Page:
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Homework Gap Threatens Remote Learning

About 17 million school-age children -- including one-third of students in Black, Latino and American Indian/Alaska Native households -- do not have at-home Internet access, and 7.3 million lack access to a computer at home, according to an analysis from the Urban League, UnidosUS, the National Indian Education Association and the Alliance for Excellent Education. The groups are calling for $6.8 billion from the federal E-rate program to be directed to close the "homework gap."

Pandemic Fuels Demand for Back-to-School Digital Devices

Families are expecting to spend more on back-to-school shopping this year, partly because of e-learning tech needs spurred by the pandemic, a survey finds. Laptops, tablets, speakers and headphones are likely to be big sellers, with the average K-12 family expected to spend nearly $800.

Survey: Students Faced Online Learning Obstacles

Only 39% of students reported learning a lot daily during remote instruction, according to a survey by YouthTruth of 20,000 students in nine states. About half of students reported feeling depressed or stressed, and many students said they had obstacles to remote learning, such as distractions at home. These are interesting statistics given getting back to school is just around the corner for many students, and while not all states and districts have decided how to handle instruction this year during Covid -19, virtual learning in some capacity is sure to be a reality.

Lessons Learned From Remote Instruction

An article on the National Public Radio site offers some lessons that could be useful as educators consider possible instructional models for the fall, and parents get ready for the impact on their family’s lives. Among them are additional support for parent-assisted learning, programs targeted to keep teens on track, and online systems to assess, remediate and individualize learning. The article is a must read if you think your district will be supporting full or partial remote learning this fall.

Learning About Online Learning

Wondering about the overall success of online learning during the pandemic? An article in The New York Times outlines two reviews of nearly 300 studies comparing remote and in-person learning, stating findings that students generally learn more when a teacher is physically present. This matches anecdotal narratives surrounding forced remote learning during the coronavirus pandemic. However, the articles also states that students who had access to an instructor during remote learning are performing at the same level or higher, noting that “virtual education will depend for its success on old-school principles: creative, attentive teaching and support from parents.”

Remote Learning Success: Survey Says Correlation to Family Income

Students from wealthier families are more likely to be engaging in remote instruction, according to a survey from the advocacy group ParentsTogether. Data shows that 83% of students from families earning more than $100,000 annually were participating in distance learning daily -- compared with 4 in 10 of the country's students from the poorest families accessing it about once a week or less. The survey also found big gaps reported by families whose children are in special education.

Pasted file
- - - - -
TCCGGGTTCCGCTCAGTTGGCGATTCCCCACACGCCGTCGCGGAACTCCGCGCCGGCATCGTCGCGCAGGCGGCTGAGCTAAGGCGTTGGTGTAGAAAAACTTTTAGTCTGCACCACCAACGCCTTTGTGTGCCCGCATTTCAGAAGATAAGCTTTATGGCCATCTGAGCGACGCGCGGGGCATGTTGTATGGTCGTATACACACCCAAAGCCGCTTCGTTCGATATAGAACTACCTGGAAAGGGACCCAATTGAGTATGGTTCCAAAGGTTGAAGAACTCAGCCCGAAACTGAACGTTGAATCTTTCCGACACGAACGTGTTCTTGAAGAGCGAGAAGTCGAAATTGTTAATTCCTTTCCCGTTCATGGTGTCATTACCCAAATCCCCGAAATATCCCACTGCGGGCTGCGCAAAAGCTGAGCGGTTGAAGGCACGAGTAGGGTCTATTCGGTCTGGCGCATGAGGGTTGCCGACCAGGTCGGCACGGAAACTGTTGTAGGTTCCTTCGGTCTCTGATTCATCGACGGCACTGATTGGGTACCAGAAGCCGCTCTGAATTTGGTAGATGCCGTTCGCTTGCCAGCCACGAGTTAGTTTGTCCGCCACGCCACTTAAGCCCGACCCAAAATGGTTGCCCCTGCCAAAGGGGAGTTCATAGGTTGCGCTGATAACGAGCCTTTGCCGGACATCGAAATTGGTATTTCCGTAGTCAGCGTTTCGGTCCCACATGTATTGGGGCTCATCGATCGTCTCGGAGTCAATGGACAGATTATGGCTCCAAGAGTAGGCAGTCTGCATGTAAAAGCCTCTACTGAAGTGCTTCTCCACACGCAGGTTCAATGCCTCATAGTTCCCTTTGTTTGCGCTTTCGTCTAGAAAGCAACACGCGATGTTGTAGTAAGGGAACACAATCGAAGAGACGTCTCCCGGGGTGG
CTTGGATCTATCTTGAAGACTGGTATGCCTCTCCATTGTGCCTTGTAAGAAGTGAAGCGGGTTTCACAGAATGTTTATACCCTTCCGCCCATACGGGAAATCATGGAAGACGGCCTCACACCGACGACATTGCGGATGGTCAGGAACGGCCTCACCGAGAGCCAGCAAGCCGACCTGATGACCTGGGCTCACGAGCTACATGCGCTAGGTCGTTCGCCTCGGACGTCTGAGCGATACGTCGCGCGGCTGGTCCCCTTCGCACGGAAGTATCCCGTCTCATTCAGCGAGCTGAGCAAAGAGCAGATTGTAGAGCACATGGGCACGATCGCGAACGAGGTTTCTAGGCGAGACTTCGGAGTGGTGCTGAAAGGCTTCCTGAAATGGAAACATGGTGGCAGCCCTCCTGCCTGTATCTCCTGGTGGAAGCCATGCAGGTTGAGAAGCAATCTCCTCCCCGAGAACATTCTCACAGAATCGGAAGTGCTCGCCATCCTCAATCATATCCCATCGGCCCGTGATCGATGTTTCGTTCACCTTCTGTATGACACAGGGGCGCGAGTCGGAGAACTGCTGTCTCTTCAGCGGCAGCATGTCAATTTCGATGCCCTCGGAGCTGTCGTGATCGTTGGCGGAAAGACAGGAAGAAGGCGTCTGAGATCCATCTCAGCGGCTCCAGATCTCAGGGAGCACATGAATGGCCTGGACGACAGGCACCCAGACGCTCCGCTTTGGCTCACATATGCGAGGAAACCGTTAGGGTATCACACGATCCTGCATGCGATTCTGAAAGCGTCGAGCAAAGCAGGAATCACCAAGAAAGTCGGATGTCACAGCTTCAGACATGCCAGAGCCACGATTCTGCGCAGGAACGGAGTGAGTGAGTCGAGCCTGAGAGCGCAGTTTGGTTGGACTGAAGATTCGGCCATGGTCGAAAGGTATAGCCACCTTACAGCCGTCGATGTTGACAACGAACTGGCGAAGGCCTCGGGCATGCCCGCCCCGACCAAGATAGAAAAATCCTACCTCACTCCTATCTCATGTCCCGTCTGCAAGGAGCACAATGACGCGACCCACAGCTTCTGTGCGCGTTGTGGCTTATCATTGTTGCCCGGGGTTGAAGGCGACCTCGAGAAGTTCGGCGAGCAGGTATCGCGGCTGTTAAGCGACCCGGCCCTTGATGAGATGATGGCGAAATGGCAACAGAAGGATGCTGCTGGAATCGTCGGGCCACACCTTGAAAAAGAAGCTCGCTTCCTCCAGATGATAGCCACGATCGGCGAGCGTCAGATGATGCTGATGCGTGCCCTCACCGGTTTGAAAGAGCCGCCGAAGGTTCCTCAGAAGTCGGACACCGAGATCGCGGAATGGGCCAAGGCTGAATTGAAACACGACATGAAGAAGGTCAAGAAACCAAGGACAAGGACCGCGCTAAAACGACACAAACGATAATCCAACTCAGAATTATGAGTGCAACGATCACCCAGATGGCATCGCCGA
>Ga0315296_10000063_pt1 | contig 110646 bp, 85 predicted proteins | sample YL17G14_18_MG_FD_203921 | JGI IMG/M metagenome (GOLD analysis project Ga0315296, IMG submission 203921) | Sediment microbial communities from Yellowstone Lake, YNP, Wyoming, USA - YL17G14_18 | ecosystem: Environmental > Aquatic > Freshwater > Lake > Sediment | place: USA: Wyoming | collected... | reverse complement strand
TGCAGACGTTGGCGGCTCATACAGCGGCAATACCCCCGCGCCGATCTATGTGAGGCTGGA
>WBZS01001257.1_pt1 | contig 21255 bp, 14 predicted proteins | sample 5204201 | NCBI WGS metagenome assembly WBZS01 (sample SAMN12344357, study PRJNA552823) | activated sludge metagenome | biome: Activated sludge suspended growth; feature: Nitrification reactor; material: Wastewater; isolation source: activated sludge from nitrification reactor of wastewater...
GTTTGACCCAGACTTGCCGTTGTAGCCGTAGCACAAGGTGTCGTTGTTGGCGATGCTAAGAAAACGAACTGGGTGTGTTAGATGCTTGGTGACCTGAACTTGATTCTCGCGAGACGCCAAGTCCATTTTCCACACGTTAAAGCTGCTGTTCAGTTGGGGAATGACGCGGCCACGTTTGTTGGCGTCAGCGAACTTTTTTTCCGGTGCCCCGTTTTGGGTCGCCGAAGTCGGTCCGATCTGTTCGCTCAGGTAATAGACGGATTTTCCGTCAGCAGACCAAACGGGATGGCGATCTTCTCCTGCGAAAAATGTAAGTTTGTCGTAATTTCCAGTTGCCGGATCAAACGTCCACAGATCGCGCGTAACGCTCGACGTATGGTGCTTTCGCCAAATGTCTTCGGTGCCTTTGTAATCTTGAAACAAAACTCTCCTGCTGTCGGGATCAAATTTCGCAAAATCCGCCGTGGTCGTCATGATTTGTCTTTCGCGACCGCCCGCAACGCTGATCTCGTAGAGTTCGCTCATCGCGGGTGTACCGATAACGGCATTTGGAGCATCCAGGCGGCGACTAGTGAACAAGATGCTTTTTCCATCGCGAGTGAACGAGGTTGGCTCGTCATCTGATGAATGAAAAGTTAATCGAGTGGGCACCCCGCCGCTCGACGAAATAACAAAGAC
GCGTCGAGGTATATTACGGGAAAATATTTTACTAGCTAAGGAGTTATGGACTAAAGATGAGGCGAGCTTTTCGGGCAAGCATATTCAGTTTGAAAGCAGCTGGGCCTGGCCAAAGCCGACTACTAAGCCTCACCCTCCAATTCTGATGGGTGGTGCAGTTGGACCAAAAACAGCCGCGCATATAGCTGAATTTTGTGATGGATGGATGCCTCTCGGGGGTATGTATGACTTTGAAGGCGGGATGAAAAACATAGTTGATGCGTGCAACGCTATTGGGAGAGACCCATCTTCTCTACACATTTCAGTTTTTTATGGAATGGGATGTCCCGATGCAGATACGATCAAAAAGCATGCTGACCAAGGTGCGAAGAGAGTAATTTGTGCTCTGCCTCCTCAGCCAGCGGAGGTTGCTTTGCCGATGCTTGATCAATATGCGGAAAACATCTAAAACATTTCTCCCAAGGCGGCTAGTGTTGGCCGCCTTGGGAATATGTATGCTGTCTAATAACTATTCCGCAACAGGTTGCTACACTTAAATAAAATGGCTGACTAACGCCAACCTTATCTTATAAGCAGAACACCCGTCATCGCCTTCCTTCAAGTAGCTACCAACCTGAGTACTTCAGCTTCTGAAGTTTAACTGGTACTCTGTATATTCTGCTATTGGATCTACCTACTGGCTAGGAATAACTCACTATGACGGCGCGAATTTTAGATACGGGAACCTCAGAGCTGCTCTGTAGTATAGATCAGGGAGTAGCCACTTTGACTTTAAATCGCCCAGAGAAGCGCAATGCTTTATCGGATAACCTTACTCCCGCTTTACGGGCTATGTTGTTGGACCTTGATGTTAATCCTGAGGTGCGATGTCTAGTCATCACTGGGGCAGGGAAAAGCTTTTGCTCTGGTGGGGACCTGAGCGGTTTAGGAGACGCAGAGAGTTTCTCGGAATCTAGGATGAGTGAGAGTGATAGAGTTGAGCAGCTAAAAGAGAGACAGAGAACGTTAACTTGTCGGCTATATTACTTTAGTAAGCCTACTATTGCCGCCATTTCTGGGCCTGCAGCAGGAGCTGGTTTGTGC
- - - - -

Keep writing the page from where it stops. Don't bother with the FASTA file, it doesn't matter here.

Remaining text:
Remote Learning is Taking a Toll on Some Students, While Others Flourish

Remote learning is taking a toll on parents’ and students' mental and emotional health, say Peter Faustino, a school psychologist for a public school district in New York State, and Shawna Rader Kelly, a school psychologist in a Montana district. They share strategies to help teachers and parents identify kids who are disengaged, such as logging on for a class but not enabling audio or video, and suggest ideas for offering support.

In contrast, some students are thriving with remote learning, including some who have shown to be distracted or struggle in a traditional classroom environment, or who prefer to learn at their own pace. These turnarounds have also manifested among some teachers, who are faring well with less social interaction.

Can Education Technology Do More for Parents and Kids?

Parents are more invested than ever in what their children are learning during this period of prolonged school closures, and Katie Parsons, mother of 5 and editor of SmartBrief on EdTech, says technology providers should consider ways to better engage parents. Parsons - an education technology advocate- shares what this challenging situation has revealed to her and other parents, including that "edtech can do more," particularly when it comes to equity in education. She also discusses her view of the shortcomings of online learning and her belief that customized learning isn’t custom enough.

Burnout Resources for Suddenly Home Schooling Parents

Remote Possibilities, a blog by veteran education technology editor Kevin Hogan, delivers down-to-earth insights and practical resources to parents who have suddenly found themselves teaching their children. Get ideas for creating fun (seriously!) teachable moments in Digital Diaries; see What’s Streaming; or find activities for young learnerselementary, and middle- and high-school students. Hogan’s brand of wit makes it a particularly enjoyable experience.

Parents Put Less Value on Online Education

Some parents do not value remote instruction as much as they do in-person teaching, and would not want to pay the same tuition for online classes, a Facebook survey of parents by Tyton Partners found. Among parents of high-school seniors that responded to the survey, 10% said they would not enroll their child in a college that offered only online classes. How are you feeling about how your district has handled distance learning?